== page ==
The fastest internet service in the Southern Hemisphere has just been turned on in Dunedin.
The city won subsidised access to gigabit speed internet in a national social media competition, Gigatown, run by telecommunications company Chorus last year.
Chorus has upgraded the optic-fibre ultrafast broadband system in Dunedin to provide download speed of a gigabit of data per second, and is subsidising its service to bring down the retail cost to Dunedin businesses and households to about $100 a month.
At the official Gigatown switch-on launch this morning, the mayor Dave Cull said it was the start of a big opportunity for the city only limited by people's imagination.
Mr Cull said lightening fast internet would overcome the tyranny of distance for Dunedin, enabling it to become a global player in weightless, high-technology products.
Becoming New Zealand's first 'Gigatown' fit perfectly with Dunedin's plan to become one of the world's great small cities, he said.
At least 500 businesses and households were already signed up for gigabit speed internet and it could be 1000 by the end of the week.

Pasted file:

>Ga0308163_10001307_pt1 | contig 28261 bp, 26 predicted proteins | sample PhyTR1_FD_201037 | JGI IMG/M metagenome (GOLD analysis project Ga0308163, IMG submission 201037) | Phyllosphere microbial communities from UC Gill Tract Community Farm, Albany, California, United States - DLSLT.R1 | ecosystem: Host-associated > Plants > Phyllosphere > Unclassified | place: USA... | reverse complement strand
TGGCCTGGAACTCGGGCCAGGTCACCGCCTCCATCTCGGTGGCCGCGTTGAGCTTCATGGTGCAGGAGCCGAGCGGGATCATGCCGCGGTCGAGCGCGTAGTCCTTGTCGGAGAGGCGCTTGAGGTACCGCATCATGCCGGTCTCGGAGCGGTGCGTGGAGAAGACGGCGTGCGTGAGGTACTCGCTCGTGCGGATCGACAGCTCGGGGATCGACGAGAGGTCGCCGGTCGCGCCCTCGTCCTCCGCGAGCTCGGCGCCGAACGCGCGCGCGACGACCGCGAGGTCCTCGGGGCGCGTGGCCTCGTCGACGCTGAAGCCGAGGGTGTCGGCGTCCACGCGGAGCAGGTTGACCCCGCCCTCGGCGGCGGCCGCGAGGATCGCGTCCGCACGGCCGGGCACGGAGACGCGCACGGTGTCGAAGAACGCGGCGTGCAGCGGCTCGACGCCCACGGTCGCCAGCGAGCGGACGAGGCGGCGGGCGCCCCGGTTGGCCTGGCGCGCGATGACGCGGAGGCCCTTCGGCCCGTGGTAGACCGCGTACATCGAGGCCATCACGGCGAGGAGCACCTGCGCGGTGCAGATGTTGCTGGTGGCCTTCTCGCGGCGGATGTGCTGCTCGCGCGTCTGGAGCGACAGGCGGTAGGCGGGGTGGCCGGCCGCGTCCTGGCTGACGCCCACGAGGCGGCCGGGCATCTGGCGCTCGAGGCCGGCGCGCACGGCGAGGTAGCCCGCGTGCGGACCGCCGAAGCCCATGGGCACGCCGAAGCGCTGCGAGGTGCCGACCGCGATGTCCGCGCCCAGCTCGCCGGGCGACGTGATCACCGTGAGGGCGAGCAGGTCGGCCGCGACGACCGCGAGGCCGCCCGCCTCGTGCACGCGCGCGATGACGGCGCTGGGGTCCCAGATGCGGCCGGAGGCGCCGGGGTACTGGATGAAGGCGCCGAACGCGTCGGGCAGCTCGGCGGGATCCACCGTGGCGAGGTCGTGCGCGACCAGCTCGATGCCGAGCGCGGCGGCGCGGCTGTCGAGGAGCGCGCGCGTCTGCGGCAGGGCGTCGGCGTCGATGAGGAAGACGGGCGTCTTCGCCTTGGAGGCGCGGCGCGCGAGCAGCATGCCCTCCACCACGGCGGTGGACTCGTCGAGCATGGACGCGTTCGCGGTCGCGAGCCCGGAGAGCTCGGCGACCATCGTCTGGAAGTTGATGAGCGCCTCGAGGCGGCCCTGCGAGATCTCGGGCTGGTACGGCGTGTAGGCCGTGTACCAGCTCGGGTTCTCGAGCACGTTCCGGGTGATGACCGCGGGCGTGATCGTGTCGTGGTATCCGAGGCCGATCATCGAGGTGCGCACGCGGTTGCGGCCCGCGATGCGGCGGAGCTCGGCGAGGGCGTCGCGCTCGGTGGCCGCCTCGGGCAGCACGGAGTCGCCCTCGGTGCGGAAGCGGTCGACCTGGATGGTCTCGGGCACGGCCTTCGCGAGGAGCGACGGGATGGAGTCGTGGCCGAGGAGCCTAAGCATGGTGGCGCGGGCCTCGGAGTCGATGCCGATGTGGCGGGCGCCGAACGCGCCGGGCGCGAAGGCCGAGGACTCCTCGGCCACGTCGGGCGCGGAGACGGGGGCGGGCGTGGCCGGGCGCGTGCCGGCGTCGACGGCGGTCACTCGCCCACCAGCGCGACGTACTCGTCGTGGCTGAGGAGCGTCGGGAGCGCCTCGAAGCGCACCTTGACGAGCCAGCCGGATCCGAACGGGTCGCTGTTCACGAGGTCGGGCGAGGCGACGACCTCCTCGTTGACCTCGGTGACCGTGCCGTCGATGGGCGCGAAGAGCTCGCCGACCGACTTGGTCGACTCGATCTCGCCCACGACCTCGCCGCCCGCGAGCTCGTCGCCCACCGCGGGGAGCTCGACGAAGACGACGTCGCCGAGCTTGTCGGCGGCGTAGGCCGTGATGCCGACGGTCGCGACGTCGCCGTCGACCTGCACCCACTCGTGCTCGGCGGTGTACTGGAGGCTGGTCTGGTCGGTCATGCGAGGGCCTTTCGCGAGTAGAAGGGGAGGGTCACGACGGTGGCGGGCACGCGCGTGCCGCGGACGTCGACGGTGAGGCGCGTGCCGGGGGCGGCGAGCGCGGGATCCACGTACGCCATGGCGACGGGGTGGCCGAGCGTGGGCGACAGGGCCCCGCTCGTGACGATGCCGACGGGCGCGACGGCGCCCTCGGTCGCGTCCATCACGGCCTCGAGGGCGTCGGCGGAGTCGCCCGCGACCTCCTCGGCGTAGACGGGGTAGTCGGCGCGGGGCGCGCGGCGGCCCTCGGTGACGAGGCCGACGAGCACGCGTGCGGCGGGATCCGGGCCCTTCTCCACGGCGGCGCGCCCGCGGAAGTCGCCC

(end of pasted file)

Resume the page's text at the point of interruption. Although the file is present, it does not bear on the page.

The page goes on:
However, Chorus said fibre cables to get access to what is being called 'the Gig' had only been laid to about half the city and it would not be fully installed until 2019.
Dunedin's Digital Community Trust also used the moment to launch an 18-month Gigatown implementation plan.
The Trust intends to open a Gigatown headquarters in April as a community hub to access the internet service, host workshops and showcase new technology.
The trust's chairperson Peter Hills said it was also planning for gigabit wifi hotspots and to work with Chorus on ways of accelerating the fibre roll out across the city.